My work is an autobiographical narration of daily accounts of melancholy and self-deprecation. Plagued by perpetual self-scrutiny and a lifelong struggle with depression, my career as a self-portrait photographer manifested largely out of the necessity to cope, heal, and carry on. Over the years my presence behind the camera gave voice to a narrative for which I otherwise lacked words. What began as a therapeutic outlet evolved into a candid self-study and the development of a sizable body of work depicting an intimate glimpse into life’s daily struggles with anxiety, as well as my adjustments to life in America.

My objective is to isolate, deconstruct, and communicate fleeting and defining life-moments through an interdisciplinary approach that coalesces several forms of media into one final photographic image. The photographs themselves may be described as detached documentations of instability, doubt, fear, and quiet despair, but with an emotional distance.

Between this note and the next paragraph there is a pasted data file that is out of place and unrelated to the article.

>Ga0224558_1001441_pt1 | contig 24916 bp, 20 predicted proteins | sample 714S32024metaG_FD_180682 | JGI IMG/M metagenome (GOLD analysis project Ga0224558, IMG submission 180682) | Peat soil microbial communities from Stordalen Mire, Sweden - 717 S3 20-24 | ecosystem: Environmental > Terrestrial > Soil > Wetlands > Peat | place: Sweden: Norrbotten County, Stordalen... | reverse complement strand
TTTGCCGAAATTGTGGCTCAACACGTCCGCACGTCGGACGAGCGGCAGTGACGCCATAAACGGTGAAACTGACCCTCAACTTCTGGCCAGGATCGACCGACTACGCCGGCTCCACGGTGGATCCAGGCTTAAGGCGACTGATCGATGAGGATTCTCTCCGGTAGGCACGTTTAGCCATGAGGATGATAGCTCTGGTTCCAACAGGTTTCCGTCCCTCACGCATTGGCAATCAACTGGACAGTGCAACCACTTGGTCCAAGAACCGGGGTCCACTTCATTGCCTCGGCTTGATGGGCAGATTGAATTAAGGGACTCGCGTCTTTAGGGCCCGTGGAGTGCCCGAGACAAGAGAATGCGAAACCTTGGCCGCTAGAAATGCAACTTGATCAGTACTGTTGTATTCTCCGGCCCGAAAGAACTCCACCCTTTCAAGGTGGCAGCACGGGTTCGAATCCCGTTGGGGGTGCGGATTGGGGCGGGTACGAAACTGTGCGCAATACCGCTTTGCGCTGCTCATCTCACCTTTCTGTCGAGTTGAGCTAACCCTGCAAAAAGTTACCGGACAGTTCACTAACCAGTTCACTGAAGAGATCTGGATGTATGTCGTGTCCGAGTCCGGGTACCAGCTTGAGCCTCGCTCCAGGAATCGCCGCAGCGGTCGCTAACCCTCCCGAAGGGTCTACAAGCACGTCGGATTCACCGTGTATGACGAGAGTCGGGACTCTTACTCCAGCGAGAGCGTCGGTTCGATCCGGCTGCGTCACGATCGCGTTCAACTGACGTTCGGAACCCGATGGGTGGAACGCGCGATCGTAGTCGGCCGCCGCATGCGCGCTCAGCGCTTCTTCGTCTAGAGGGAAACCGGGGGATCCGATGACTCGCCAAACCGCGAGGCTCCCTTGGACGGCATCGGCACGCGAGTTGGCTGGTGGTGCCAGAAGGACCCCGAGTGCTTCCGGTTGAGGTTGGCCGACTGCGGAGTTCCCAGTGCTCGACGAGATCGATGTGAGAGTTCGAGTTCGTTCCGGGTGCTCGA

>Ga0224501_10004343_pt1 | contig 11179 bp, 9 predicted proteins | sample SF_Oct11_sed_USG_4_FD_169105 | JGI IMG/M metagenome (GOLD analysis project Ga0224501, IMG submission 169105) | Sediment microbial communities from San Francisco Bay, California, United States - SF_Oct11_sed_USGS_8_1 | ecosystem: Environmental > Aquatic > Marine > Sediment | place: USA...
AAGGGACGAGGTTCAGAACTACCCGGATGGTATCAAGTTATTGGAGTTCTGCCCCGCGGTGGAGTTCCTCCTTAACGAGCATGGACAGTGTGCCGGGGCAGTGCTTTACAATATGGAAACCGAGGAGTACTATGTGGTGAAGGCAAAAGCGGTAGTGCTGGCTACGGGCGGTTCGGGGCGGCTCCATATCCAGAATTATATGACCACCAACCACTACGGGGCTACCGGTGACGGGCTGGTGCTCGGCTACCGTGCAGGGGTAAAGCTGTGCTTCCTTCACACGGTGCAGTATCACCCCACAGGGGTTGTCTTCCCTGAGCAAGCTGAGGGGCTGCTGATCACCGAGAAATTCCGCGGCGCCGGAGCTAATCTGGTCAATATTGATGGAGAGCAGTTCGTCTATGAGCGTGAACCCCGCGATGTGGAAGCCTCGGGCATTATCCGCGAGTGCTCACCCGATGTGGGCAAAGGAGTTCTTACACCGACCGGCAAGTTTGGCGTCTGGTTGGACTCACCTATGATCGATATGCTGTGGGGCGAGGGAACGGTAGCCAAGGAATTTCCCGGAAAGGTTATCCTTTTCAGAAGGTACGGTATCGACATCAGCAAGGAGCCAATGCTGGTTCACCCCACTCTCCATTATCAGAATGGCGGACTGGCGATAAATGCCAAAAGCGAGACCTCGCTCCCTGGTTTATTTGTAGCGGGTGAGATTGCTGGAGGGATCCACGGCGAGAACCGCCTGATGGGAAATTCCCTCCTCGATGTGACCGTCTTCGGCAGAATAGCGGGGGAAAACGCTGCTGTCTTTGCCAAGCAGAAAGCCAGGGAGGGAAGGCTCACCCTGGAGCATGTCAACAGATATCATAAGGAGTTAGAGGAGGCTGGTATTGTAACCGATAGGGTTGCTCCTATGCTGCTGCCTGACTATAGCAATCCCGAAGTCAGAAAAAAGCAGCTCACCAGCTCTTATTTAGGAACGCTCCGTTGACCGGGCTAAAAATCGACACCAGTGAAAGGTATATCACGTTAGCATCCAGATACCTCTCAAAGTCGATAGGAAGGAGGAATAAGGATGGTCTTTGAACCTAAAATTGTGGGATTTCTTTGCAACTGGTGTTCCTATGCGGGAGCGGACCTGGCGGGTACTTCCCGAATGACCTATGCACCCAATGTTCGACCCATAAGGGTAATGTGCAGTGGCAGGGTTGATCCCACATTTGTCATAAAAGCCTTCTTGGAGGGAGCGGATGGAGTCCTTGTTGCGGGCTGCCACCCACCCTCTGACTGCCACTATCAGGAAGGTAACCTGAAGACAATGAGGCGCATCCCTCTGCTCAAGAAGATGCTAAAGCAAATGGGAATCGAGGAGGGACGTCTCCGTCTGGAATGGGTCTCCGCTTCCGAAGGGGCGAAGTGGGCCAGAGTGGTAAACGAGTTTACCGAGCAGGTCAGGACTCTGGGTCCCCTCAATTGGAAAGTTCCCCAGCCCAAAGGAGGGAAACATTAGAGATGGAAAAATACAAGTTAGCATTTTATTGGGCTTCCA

From conceptualization, my process of creating a portrait recurrently begins with self-made costumes, masks, sculptures, and oft-elaborate set designs that are integral in conveying the scene and setting the tone of the photograph. It may take several weeks to months to create delicate pieces out of glass, metal, stone, and animal bones. My dedication to this portion of my projects has exponentially grown since the outset of my career, as the process is a reflection of the journey of the interior self, and all of the elements that contribute to the creation of the image are as important as the image itself. My quest to stage my work in real and tangible places, to reiterate and legitimize the authenticity of the emotions and experiences depicted, has taken me as far as the desolate volcanic landscape of Iceland and the seaside cliffs of Croatia, where once, long ago, I sought refuge from the ethnic cleansing in neighboring Bosnia.